Press releases

The National Council for Voluntary Organisations (NCVO) and Action with Communities in Rural England (ACRE) yesterday announced a new partnership in order to strengthen the support available to rural communities.

NCVO has announced plans to mark its 100th anniversary with the launch of a new book and a series of events celebrating the achievements of voluntary action over the last century.

Super-major charities (defined as those with an income over £100m) are experiencing similar trends and challenges with income to the rest of the voluntary sector, new analysis of data collected for the NCVO UK Civil Society Almanac has shown.

Data for the period 2009/10 - 2015/16 shows that charities with an annual income of £100m or over have grown to account for a fifth of the voluntary sector's total income. £100m+ charities are growing in number, and so is their collective income, which increased from £6.4bn in 2009/10 to £9.4bn in 2015/16.

Commenting on her resignation as minister for sport and civil society, Sir Stuart Etherington, chief executive of the National Council for Voluntary Organisations, whichrepresents charities, said Tracey Crouch had been a passionate and inspiring minister for civil society:

Tracey has been a passionate and inspiring minister for civil society. Her strong leadership in creating a cross-government civil society strategy demonstrated a real commitment to supporting the work of charities across the country.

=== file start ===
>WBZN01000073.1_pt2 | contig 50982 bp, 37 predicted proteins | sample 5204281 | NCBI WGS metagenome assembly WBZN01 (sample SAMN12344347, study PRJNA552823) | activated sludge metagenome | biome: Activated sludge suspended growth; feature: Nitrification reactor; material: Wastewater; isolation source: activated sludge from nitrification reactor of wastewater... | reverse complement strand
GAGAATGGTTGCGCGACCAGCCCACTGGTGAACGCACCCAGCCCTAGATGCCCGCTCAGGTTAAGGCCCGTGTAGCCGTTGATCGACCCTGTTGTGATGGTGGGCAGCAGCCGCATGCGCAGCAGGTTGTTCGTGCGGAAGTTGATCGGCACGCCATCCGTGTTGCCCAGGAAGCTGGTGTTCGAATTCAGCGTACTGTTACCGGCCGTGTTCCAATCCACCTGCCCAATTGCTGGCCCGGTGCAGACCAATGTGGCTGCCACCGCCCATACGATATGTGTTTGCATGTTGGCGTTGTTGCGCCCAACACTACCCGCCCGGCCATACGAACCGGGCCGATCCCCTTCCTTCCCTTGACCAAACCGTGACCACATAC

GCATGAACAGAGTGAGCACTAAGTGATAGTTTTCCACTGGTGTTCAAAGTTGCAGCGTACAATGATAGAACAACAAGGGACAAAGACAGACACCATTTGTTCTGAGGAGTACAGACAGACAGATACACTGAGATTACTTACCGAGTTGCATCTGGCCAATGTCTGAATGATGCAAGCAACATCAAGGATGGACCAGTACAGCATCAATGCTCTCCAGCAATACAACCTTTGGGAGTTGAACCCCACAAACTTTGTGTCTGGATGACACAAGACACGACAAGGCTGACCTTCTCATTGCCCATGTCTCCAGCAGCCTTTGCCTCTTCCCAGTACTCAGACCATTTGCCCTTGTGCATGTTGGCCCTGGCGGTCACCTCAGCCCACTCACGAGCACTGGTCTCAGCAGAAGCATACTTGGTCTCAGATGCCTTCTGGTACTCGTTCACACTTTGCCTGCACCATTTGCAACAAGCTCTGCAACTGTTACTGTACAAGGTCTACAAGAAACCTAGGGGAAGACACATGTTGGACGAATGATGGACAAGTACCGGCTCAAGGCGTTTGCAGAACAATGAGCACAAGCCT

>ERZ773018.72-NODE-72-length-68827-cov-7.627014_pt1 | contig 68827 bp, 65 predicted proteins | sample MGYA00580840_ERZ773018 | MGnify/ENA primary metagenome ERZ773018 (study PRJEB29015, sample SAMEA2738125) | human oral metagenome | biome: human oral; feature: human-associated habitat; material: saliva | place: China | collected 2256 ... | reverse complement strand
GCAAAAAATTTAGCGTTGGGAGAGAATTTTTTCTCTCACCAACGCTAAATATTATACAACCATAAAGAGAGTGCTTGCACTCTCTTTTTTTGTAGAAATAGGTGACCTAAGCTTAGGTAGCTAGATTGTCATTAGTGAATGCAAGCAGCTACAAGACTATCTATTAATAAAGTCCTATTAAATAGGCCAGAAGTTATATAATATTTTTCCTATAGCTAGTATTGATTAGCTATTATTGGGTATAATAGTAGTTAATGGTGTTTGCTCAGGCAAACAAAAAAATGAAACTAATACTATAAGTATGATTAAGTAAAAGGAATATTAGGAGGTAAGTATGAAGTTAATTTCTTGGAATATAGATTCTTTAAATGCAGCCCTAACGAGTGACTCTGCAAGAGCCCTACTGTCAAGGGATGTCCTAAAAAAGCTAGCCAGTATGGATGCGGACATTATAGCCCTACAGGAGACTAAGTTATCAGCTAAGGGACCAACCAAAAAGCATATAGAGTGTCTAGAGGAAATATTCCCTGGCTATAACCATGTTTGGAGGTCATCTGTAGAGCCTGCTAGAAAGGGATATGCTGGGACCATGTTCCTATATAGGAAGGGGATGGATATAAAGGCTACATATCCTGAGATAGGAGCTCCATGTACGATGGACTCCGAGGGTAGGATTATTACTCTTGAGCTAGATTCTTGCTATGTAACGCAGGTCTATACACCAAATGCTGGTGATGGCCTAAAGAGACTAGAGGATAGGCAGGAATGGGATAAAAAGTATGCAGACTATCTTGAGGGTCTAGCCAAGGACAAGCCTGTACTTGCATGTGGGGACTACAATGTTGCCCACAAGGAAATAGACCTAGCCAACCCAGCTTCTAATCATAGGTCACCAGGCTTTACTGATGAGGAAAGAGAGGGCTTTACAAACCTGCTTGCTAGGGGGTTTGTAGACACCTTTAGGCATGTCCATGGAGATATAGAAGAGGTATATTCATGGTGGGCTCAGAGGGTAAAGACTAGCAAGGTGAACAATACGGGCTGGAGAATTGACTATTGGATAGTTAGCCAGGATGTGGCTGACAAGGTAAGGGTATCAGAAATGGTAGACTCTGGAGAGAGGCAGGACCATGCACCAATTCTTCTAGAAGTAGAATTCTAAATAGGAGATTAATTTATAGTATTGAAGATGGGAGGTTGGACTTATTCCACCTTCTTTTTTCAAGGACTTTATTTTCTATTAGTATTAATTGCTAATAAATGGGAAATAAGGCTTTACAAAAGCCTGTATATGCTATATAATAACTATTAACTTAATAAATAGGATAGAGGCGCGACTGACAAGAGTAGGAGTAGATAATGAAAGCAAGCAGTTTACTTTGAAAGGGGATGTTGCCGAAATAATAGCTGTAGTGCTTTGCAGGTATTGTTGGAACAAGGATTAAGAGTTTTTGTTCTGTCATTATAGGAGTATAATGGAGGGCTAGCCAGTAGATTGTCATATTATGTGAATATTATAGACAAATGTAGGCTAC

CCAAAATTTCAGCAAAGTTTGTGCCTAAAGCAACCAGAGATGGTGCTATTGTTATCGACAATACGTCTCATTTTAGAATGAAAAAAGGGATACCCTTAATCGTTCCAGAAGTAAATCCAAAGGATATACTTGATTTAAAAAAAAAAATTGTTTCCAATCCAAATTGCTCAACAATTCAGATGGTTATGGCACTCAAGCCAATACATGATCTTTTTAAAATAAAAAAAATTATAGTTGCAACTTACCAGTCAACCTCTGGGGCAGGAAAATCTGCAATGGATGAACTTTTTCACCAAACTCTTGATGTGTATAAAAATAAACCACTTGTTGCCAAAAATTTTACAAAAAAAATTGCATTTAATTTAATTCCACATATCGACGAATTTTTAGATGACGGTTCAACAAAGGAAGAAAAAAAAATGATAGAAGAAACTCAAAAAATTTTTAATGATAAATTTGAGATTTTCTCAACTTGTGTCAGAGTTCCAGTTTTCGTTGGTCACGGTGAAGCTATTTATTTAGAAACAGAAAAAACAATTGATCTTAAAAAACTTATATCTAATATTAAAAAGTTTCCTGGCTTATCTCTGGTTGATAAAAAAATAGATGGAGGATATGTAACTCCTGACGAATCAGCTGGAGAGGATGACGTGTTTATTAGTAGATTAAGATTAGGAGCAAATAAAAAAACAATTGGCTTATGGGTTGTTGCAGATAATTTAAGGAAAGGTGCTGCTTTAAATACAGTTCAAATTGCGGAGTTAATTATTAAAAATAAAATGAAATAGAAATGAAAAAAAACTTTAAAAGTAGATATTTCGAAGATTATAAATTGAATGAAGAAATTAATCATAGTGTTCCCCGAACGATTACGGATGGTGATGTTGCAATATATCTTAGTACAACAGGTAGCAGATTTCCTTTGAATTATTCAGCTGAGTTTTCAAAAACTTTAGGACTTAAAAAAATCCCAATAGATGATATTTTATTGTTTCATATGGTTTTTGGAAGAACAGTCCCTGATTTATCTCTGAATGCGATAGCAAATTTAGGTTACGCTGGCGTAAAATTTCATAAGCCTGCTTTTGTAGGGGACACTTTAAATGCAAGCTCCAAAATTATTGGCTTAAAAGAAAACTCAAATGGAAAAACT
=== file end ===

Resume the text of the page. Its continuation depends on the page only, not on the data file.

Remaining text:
NCVO has welcomed new new government commitments on safeguarding in charities.

Karl Wilding's presentation outlining NCVO’s thinking on how Brexit will shape the landscape for the voluntary sector, what we can do to prepare for all eventualities and what it might mean in the longer term. Presented at the VONNE Conference, 18 October 2018 

The National Council for Voluntary Organisations, the representative body for charities, and the Foundation for Social Improvement, a leading source of training for smaller charities, today announced the creation of a strategic partnership to promote each other’s training and support.

Commenting on the publication of the Charity Commission's statement of strategic intent, Peter Kellner, chair of NCVO, said:

Baroness Stowell is right to demand the highest standards from charities. The great majority that maintain those standards feel betrayed when a small minority fall short. The Commission deserves support for its efforts to provide a clear regulatory framework and a focus on where things go wrong.

Devolved health bodies should be incentivised to measure and reduce health inequalities and improve wellbeing, according to an influential group of health charities.

The government’s new civil society strategy has delivered a range of positive announcements, but implementation will be key, said the National Council for Voluntary Organisations, which represents charities and volunteering.

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